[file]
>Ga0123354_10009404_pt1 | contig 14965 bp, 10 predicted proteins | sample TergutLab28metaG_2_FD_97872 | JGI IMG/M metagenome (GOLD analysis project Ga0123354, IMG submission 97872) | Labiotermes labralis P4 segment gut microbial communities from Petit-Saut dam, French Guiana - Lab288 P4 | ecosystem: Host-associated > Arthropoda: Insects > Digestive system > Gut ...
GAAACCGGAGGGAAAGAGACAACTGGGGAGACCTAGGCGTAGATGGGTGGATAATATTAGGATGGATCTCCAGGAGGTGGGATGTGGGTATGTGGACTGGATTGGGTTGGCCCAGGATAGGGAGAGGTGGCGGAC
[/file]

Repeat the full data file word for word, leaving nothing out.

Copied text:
>Ga0123354_10009404_pt1 | contig 14965 bp, 10 predicted proteins | sample TergutLab28metaG_2_FD_97872 | JGI IMG/M metagenome (GOLD analysis project Ga0123354, IMG submission 97872) | Labiotermes labralis P4 segment gut microbial communities from Petit-Saut dam, French Guiana - Lab288 P4 | ecosystem: Host-associated > Arthropoda: Insects > Digestive system > Gut ...
GAAACCGGAGGGAAAGAGACAACTGGGGAGACCTAGGCGTAGATGGGTGGATAATATTAGGATGGATCTCCAGGAGGTGGGATGTGGGTATGTGGACTGGATTGGGTTGGCCCAGGATAGGGAGAGGTGGCGGAC